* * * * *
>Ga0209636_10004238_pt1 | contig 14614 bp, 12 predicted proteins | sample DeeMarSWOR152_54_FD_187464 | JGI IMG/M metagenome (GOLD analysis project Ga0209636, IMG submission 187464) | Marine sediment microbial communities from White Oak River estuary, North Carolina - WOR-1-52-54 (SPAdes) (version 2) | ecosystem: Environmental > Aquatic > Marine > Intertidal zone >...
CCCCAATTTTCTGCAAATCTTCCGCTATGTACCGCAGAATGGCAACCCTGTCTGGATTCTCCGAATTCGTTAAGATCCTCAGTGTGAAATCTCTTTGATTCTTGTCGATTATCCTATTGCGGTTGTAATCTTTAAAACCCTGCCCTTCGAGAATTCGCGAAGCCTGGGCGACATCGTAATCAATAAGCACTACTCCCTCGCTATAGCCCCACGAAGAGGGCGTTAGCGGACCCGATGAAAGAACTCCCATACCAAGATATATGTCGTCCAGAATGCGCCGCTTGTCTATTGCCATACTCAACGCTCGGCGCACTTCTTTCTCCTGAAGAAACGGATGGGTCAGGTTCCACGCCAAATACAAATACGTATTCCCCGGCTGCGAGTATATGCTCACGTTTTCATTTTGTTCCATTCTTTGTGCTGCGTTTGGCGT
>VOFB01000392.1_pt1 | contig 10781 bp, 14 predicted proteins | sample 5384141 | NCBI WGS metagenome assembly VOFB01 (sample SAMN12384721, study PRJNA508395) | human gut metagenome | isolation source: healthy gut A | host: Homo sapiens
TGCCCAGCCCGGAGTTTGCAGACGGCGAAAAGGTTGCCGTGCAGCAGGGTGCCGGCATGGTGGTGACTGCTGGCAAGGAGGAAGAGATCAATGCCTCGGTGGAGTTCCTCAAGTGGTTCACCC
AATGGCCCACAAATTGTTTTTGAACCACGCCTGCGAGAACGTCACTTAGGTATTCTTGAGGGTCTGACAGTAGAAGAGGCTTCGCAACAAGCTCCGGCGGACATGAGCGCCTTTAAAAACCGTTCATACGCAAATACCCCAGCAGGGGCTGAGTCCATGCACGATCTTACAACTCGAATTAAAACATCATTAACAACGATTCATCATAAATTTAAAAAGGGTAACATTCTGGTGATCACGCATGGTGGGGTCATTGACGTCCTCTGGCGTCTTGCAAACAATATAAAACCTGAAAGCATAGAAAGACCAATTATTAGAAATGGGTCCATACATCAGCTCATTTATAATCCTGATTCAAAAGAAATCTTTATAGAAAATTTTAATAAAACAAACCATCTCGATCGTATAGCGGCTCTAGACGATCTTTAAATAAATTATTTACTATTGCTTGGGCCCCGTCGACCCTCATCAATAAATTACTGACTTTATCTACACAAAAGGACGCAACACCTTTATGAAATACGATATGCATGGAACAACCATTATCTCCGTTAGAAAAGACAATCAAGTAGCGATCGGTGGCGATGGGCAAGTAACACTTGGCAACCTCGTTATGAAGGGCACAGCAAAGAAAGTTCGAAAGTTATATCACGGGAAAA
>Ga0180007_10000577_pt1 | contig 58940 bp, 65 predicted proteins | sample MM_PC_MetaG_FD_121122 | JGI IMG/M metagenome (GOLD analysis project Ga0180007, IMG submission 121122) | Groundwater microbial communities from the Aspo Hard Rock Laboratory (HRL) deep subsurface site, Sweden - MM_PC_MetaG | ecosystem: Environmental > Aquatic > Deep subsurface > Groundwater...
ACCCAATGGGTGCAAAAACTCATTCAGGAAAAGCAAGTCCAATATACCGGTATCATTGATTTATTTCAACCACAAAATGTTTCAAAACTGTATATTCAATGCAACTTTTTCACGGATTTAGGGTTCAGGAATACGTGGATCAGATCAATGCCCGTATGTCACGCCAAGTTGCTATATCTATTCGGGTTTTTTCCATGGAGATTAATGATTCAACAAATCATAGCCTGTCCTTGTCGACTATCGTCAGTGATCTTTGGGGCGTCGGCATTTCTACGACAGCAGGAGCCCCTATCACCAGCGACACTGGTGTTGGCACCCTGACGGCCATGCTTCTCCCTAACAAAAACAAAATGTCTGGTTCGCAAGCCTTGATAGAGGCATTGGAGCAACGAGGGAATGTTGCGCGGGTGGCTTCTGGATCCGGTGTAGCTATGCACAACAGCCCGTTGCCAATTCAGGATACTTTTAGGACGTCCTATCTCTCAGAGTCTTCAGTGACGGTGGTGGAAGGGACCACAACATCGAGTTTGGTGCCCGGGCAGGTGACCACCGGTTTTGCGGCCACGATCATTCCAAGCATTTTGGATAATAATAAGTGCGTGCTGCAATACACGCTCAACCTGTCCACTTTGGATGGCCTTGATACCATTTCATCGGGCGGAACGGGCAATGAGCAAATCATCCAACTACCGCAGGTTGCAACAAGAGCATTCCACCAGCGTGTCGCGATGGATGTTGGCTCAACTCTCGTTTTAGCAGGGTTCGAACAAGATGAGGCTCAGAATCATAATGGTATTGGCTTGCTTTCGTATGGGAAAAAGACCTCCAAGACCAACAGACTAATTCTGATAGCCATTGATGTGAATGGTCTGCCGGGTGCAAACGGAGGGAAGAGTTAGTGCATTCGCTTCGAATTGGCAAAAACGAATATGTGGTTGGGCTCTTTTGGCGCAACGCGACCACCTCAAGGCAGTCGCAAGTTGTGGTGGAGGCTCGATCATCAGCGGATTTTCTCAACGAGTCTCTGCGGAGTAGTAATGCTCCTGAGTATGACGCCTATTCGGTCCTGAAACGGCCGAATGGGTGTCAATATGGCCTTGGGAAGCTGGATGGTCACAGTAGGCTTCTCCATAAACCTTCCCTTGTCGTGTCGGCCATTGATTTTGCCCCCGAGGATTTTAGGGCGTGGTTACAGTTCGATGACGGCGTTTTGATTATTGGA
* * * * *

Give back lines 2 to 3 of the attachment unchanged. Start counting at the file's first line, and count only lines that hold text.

CCCCAATTTTCTGCAAATCTTCCGCTATGTACCGCAGAATGGCAACCCTGTCTGGATTCTCCGAATTCGTTAAGATCCTCAGTGTGAAATCTCTTTGATTCTTGTCGATTATCCTATTGCGGTTGTAATCTTTAAAACCCTGCCCTTCGAGAATTCGCGAAGCCTGGGCGACATCGTAATCAATAAGCACTACTCCCTCGCTATAGCCCCACGAAGAGGGCGTTAGCGGACCCGATGAAAGAACTCCCATACCAAGATATATGTCGTCCAGAATGCGCCGCTTGTCTATTGCCATACTCAACGCTCGGCGCACTTCTTTCTCCTGAAGAAACGGATGGGTCAGGTTCCACGCCAAATACAAATACGTATTCCCCGGCTGCGAGTATATGCTCACGTTTTCATTTTGTTCCATTCTTTGTGCTGCGTTTGGCGT
>VOFB01000392.1_pt1 | contig 10781 bp, 14 predicted proteins | sample 5384141 | NCBI WGS metagenome assembly VOFB01 (sample SAMN12384721, study PRJNA508395) | human gut metagenome | isolation source: healthy gut A | host: Homo sapiens